People’s needs and choices were assessed in order to develop effective care plans and achieve positive outcomes for people. Staff received effective induction, training and support to enable them to fulfil their duties and responsibilities. People were supported to have a balanced diet and any risks associated with their eating and drinking were assessed and managed. Staff and management worked collaboratively with external professionals, team and agencies to ensure people received coordinated care. Steps had been taken to adapt the premises to the individual needs of the people using the service. People’s consent to care was sought and their right to make their own decisions respected.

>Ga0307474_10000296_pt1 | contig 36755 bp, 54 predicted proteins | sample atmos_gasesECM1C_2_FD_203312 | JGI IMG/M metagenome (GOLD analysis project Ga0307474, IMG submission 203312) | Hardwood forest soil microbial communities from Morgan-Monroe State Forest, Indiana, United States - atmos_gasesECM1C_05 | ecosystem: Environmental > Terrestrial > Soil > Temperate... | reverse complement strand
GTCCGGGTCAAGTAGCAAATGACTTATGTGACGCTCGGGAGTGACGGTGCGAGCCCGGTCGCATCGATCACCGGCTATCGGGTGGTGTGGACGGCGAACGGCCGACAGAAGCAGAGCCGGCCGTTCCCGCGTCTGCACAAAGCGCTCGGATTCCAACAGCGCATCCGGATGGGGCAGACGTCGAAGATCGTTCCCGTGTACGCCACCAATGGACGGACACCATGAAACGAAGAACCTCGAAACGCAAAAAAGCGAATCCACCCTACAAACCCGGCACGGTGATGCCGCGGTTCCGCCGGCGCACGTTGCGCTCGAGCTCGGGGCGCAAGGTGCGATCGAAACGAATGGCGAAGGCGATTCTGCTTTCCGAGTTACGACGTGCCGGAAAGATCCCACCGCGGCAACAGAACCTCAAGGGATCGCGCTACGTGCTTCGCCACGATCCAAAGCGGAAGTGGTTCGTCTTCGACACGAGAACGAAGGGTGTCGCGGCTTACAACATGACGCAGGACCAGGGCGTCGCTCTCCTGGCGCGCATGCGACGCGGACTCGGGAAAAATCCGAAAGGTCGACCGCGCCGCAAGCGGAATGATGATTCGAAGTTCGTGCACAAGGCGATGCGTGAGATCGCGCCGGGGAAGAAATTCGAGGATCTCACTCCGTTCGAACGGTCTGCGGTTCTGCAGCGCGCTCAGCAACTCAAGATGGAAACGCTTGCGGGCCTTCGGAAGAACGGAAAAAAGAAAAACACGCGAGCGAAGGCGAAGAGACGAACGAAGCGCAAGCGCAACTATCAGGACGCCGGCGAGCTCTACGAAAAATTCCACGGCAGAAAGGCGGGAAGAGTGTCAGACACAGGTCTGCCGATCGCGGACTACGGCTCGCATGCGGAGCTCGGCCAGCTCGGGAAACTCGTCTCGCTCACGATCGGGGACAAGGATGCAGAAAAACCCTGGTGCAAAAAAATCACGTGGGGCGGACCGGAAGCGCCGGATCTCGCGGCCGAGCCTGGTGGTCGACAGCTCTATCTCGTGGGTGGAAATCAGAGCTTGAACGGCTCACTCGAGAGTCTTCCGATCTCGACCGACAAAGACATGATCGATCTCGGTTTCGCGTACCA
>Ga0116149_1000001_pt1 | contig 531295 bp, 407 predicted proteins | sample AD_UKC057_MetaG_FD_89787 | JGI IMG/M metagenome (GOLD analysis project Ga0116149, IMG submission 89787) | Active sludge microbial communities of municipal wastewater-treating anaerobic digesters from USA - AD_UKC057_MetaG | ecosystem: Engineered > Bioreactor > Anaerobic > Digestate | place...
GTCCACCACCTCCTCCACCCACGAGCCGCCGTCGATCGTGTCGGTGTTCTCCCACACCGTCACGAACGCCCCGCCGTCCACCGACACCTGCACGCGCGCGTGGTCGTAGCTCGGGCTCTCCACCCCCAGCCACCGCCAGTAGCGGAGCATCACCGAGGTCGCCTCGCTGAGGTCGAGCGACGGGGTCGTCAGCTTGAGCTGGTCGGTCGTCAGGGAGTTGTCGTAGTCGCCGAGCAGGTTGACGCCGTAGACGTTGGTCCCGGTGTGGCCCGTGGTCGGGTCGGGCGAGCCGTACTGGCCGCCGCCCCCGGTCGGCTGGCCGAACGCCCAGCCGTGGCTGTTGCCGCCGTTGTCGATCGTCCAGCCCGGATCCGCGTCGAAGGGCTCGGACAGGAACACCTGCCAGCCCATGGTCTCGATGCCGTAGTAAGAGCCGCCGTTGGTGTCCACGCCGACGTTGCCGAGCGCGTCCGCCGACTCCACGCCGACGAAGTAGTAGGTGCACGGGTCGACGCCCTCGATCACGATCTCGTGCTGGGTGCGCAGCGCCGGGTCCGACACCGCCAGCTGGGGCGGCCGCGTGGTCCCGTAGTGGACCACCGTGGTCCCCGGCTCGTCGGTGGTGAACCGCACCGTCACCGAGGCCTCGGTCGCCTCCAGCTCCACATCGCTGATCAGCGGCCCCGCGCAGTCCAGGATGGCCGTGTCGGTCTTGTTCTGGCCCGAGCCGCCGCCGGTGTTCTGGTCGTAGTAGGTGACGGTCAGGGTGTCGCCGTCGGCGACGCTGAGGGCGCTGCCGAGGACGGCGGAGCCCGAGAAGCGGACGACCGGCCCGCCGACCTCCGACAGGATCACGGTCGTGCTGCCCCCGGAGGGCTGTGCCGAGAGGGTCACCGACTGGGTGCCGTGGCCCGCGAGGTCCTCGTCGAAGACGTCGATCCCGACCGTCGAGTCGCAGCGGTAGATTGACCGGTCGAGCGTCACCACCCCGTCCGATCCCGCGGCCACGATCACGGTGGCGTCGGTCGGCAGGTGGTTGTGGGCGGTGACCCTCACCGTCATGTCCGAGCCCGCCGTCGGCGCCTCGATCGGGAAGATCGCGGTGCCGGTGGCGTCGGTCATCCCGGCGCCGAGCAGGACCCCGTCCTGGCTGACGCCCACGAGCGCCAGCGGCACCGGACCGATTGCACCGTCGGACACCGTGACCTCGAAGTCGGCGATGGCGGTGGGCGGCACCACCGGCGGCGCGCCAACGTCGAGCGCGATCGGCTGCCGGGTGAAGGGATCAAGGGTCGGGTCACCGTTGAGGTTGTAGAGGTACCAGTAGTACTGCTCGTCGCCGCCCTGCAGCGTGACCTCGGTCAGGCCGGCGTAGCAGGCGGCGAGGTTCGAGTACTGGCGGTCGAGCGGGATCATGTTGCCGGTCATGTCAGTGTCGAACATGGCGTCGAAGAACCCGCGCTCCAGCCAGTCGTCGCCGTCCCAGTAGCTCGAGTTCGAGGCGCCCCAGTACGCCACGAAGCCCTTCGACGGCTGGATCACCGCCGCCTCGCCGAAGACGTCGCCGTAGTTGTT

Staff treated people in a kind and caring manner, and took the time to get to know them well. Staff protected people’s personal information, ensuring this was stored securely. People were encouraged and supported to express their views about the service.

People’s care plans reflected their individual needs and were kept under regular review. Staff supported people’s participation in a range of social activities. People and their relatives were clear how to raise a complaint about the service, and felt comfortable doing so. People received appropriate support at the end of their life.

The management team promoted a positive, open culture within the home. Staff were clear about their responsibilities, and felt able to approach management for any additional support needed. The provider’s quality assurance enabled them to drive improvement in the service people received.